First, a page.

There’s Aspen and its Hollywood-like draw, Breckenridge and its daily view of renowned Colorado 14ers like Quandary and Grey’s and Torreys Peak, Estes Park as the gateway to Rocky Mountain National Park, Steamboat and its hot springs and many, many more.
Let’s face it, Colorado has the whole “picturesque mountain towns” thing down.
But of all the places to go for taking in the scenery, hiking up secluded mountain trails or carving lines down the slopes, which in Colorado is the best of the best?
To compile the list, the New York-based publishing company says it took into account scenery, activities, mountain ‘feel’ and the bar/restaurant scene. It also included no more than one mountain town per state.
“The beauty of Telluride stops you dead in your tracks,” Thrillist says in the ranking. “To stroll through this charming Old West town face to face with the massive, snow-capped San Juan peaks rising up from its box canyon location is to know the sheer awe-inspiring power of mountain living.”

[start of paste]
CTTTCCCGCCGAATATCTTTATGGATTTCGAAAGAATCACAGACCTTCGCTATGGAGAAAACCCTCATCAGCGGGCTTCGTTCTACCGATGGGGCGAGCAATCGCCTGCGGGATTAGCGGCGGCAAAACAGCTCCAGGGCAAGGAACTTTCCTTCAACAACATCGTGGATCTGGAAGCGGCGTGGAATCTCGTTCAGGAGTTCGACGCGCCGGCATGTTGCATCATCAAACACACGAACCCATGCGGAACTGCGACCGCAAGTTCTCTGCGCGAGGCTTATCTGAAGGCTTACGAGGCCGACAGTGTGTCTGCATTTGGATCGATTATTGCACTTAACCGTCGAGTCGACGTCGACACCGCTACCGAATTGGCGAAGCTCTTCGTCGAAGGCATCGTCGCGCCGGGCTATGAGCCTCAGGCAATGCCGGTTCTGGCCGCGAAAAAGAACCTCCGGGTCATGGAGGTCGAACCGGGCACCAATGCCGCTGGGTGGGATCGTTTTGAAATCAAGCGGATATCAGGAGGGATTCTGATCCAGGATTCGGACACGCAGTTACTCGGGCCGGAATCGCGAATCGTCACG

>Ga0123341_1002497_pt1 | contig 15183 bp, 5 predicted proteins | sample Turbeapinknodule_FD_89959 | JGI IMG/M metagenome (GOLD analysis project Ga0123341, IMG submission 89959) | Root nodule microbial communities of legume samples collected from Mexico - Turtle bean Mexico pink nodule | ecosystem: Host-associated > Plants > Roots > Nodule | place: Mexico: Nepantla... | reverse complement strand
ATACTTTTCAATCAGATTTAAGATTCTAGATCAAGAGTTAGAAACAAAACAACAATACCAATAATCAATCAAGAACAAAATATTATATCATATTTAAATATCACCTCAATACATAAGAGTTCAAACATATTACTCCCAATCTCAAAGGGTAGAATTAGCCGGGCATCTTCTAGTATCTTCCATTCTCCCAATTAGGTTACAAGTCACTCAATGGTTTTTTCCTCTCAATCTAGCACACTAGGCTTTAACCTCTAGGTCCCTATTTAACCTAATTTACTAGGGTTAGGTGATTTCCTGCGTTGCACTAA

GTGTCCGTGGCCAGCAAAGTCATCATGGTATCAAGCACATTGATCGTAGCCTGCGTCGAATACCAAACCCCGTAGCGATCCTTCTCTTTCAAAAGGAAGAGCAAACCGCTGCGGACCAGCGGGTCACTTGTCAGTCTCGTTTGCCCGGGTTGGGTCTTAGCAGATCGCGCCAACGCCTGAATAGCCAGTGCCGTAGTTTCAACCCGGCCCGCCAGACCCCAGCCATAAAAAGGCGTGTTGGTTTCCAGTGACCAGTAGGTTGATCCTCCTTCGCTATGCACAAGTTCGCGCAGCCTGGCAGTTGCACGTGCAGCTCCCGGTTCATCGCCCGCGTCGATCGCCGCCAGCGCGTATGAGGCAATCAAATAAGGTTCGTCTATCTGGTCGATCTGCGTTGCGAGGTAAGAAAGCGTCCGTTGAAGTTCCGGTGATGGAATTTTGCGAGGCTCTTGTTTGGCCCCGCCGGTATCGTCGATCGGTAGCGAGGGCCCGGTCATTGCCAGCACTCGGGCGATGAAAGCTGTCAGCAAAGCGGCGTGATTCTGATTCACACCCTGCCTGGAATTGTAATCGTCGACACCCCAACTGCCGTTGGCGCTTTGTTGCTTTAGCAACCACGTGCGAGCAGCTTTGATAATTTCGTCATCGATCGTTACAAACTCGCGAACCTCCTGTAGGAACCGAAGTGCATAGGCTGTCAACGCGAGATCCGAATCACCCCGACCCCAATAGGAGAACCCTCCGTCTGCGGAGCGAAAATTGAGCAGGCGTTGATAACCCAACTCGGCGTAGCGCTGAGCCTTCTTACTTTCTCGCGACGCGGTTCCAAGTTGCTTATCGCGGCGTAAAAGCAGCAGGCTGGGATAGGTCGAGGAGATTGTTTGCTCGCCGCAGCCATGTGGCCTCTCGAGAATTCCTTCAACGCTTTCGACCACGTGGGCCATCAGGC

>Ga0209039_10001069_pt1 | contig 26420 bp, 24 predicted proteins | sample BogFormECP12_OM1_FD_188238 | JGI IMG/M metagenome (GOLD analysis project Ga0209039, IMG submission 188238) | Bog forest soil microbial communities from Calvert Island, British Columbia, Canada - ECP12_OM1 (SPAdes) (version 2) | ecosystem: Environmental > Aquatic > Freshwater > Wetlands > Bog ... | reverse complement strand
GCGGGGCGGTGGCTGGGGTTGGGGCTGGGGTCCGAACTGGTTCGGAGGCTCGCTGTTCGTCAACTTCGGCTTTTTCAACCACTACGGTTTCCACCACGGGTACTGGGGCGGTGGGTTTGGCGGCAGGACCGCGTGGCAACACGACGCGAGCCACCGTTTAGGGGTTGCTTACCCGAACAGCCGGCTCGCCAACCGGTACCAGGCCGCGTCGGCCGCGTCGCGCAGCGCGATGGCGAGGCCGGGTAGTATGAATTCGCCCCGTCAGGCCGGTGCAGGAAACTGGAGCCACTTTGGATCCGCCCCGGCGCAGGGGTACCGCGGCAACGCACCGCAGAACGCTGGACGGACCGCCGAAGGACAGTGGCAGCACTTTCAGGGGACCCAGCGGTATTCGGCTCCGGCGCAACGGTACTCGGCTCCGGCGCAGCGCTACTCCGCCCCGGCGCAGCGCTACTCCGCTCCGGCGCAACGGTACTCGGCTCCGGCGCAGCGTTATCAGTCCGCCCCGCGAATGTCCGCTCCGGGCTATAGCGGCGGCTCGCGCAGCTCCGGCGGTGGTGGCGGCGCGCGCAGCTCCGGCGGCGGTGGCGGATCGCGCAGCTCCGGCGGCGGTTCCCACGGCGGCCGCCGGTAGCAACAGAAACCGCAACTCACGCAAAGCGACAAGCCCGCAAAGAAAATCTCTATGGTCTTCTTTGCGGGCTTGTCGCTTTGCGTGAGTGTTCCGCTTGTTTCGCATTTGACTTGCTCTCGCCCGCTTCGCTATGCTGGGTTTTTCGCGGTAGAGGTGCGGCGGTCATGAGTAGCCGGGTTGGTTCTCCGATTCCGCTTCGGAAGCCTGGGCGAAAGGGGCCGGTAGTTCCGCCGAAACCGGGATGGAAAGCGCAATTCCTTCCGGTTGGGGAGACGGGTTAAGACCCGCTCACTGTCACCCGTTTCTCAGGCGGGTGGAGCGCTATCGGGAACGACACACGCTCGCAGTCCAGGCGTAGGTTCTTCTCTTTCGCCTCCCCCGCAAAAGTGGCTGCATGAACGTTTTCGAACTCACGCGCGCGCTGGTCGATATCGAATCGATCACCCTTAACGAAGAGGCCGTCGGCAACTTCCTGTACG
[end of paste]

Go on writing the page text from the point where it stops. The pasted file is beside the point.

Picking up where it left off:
Thrillist also points to Telluride’s numerous attractions, such as the Last Dollar Saloon and New Sheridan Hotel rooftop. Telluride is also known for its historic landmarks, such as the Sheridan Opera House, a performing arts venue built in 1913.
Telluride, originally called Columbia, was founded in 1878 as a mining camp. It boomed after a railroad was built there in 1890, but dwindled after silver prices crashed in 1893. Today, it’s known for its skiing and numerous festivals and cultural events.
“The town is also famous for hosting a ridiculous number of top-tier music festivals including the Telluride Bluegrass Fest, Telluride Blues & Brews and The Ride,” Thrillist notes.
Last month, U.S. News & World Report named Telluride High School among the best high schools in the nation.